Turntablism created a culture and musical movement, however, entrepreneur Jeremy Bell thinks there is more work to be done to perfect turntablism. The ScrubBoard is the first (that we know of!) cassette tape-based controller that is meant to be played in the same way a DJ uses two turntables and a mixer. Keep reading for more about how the ScrubBoard works, what a DJ can expect out of it, and the man behind the project.
What is it?: The ScrubBoard is a cassette tape-based alternative to the turntable, providing turntablists with a more versatile and intuitive way to scratch and mix songs. Jeremy Bell, the creator of ScrubBoard, points out that the turntable is a device that wasn’t made with the intent of being played. It was meant to just play the music. His theory is that by tweaking the design, a device could be created that would open flood gates to new possibilities in the art of turntablism.
How does the ScrubBoard improve turntablism?: The ScrubBoard will be a device that features a moveable tape head which can be “played” using a sliding Seesaw Killswitch that the user slides up and down the moving tape. The switch contains a tape head that makes contact with the moving strip which produces the sound from the tape. It can manipulated with only one hand that allows for the scratching of the audio and the crossfader, simultaneously. Watch the video above to gain a better understanding of how the device works.
Who’s behind the ScrubBoard?: Jeremy Bell is a freelance audio engineer based out of San Francisco. After struggling with DJing using a turntable he decided to turn to his workshop. He developed the ScrubBoard Alpha and a began to innovate the standards of turntablism. We asked him a few questions about the project:
What is your background music/audio?
I come from a very musical family, and I started taking piano lessons at around six years old, and branched out to the guitar and bass in my early teens […] but I’m much more interested in composing than performing. I have a degree in music composition from SF State, and had the opportunity to compose for several prestigious ensembles while I was there.
My interest in audio started almost as early. My dad was a TV producer and an award-winning documentarian […] I remember him showing me how to use an audio tape splicer, and explaining different types of Dolby noise reduction, and it really made an impression on me.
Laurie Anderson did this performance where she glued a strip of audiotape to a violin bow and had an audio tape head on her violin, so it would generate audio when she played it. […] I think roots of the ScrubBoard go way back to my early childhood when I would spend hours playing with my tape recorders.I loved to try to force the tape player to do things it wasn’t supposed to do, like I’d keep jamming my thumb down on the play button while I was recording to make it sound “wobbly,” or I’d press the pause button halfway down to alter the tape speed. I ended up breaking so many cassette players and cassettes themselves, and then I’d take them apart and experiment even more.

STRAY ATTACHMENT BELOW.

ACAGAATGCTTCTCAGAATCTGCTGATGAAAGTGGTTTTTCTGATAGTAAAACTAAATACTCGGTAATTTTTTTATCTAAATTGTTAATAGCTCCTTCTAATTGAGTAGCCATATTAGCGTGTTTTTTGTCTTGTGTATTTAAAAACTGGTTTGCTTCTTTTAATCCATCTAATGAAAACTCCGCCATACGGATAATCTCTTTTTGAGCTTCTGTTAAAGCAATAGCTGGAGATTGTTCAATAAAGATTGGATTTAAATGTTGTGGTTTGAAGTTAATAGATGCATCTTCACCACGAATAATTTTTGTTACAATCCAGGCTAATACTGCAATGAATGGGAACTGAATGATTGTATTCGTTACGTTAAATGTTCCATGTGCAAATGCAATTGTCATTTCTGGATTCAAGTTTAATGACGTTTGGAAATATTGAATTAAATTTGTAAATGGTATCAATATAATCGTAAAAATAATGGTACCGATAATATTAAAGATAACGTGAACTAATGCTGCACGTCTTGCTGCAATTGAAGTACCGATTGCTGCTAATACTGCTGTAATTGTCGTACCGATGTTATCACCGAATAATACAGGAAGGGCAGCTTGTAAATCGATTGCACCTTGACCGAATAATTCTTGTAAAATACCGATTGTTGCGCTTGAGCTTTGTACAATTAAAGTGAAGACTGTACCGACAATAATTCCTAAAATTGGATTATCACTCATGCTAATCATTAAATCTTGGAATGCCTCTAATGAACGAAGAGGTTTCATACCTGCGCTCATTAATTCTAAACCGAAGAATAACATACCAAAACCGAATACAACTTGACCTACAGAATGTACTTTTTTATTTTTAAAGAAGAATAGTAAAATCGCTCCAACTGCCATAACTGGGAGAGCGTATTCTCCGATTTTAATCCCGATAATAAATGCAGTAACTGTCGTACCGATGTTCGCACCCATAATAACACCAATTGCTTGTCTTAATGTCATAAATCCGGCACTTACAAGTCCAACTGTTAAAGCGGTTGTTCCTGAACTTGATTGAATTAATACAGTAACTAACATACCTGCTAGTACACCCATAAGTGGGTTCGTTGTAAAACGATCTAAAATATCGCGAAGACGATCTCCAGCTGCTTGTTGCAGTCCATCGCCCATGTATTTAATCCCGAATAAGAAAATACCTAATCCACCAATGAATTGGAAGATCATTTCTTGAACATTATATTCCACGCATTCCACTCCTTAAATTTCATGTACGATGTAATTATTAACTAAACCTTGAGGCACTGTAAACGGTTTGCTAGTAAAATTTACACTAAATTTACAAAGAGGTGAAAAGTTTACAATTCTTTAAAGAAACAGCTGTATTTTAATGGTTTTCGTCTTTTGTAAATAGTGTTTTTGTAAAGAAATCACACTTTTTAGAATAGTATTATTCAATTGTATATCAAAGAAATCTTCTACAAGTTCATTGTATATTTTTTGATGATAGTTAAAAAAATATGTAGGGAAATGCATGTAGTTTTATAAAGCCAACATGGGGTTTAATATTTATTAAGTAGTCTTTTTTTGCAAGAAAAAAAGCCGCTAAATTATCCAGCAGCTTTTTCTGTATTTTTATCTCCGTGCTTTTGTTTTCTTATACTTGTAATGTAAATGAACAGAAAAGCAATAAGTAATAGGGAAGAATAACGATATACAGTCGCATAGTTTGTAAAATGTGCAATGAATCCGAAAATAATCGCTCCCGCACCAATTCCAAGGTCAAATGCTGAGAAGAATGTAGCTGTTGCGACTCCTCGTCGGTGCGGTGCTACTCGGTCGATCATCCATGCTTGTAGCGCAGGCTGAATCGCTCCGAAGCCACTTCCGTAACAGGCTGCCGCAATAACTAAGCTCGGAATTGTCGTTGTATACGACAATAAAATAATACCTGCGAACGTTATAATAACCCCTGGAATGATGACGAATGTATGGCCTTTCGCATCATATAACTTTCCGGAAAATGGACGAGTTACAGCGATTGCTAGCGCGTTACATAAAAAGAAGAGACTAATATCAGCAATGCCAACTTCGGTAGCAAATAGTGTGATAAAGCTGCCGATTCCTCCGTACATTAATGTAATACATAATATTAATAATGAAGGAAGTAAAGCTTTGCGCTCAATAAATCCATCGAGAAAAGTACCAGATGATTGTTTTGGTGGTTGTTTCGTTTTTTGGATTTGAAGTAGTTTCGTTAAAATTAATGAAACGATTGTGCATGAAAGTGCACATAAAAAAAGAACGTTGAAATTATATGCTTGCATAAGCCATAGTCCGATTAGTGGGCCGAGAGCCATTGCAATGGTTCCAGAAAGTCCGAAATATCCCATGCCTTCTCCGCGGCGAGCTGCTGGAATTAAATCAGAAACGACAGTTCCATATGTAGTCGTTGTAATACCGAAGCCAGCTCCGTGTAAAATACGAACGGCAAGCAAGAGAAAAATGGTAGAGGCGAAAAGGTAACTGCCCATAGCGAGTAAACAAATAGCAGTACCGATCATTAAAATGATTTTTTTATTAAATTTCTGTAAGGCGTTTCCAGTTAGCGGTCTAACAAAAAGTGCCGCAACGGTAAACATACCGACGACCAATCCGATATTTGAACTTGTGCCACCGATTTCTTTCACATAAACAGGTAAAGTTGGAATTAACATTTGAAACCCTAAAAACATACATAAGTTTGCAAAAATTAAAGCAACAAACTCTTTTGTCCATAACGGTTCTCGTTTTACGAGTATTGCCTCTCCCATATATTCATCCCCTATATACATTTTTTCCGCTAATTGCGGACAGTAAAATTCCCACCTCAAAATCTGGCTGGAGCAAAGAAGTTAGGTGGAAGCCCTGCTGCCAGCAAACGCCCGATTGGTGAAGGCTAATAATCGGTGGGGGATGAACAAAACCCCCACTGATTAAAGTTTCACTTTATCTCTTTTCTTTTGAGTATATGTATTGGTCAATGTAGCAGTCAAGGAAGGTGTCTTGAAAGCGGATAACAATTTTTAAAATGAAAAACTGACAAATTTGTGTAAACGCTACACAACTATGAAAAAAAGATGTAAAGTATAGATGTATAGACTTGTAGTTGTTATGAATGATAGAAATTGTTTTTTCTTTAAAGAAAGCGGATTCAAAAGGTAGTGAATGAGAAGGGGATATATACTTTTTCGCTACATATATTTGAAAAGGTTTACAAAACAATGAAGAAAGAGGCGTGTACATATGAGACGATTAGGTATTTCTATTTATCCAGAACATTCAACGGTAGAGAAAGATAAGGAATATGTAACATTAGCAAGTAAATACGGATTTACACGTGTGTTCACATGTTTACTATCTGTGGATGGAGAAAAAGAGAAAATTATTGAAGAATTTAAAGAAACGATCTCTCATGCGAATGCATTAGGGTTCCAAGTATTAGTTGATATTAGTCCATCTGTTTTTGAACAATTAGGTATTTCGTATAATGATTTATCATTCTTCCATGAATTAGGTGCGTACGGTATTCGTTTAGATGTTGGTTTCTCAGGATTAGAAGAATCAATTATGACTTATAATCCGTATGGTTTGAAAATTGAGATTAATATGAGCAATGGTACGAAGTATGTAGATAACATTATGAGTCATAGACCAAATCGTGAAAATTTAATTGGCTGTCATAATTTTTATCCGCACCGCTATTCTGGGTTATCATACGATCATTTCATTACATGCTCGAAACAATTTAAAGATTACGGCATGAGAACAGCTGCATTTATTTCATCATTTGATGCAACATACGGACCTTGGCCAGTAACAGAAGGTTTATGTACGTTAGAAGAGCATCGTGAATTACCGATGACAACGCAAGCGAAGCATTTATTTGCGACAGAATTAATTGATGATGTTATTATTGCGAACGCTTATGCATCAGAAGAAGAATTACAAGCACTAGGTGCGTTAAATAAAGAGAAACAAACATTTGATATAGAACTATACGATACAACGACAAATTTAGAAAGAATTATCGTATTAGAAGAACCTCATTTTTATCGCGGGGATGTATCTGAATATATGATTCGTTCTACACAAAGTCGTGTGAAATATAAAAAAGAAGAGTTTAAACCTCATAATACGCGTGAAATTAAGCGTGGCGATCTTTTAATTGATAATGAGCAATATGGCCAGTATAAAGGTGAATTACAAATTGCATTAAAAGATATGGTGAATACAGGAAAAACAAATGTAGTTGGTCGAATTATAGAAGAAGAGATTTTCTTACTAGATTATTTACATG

This is my first Kickstarter campaign and it has been a very learning experience. If I make my funding goal, the money will be used to engineer and build a fully-functional model, which will be used to demonstrate the scrubboard to companies, and hopefully find someone who can mass produce it.I wish I could have promised to manufacture fully-functional ScrubBoards to the higher-paying backers, but there were just to many variables, since the fully-functional “ScrubBoard Beta” hasn’t been fully engineered yet. At the moment, it’s actually looking like the ScrubBoard probably won’t meet its goal in time, probably because of my inability to offer more enticing backer rewards. And if it doesn’t meet its goal, I’m really okay with that. My main goal with this campaign was to get the idea out there and get people talking about it, and by that measure I think it’s been a big success. Whether or not I meet my fundraising goal, some version of the “ScrubBoard Beta” will get made.
With my handmade “ScrubBoard Alpha,” I put together a series of samples in ProTools, then send the ProTools output to a tape deck and I record to a cassette tape. Then I turn the tape over and record another series of samples that’s the same duration onto side B. That puts me right back to the beginning of the audio on side A.Then I cut the tape right at that point, and spool it out of the cassette and glue it on to the little elevated platforms I built on the board. Then I splice the tape in the cassette back together, so that the cassette is still usable in a tape deck. For the ScrubBoard Beta, I’m hoping to create some kind of tape cart that uses 1/4 inch reel to reel tape, for a higher fidelity sound.
The ScrubBoard is definitely a one of a kind – and while some may argue the for the complexity of learning how to scratch with turntables, this is still great work. Jeremy is innovating technology to open up the possibilities of DJing and take the art to a whole new level.
While cassette tapes are rare nowadays, his design allows for future products to come out based the schematic. Imagine, a device that plays the same way but as a MIDI controller? Or maybe even a codec to turn the ScrubBoard into a device much like Serato vinyl? The ScrubBoard is an interesting product that may create a whole new way for DJs to mix music.
Do you think the ScrubBoard could be useful, or is it just an imaginative device? Let us know below in the comments!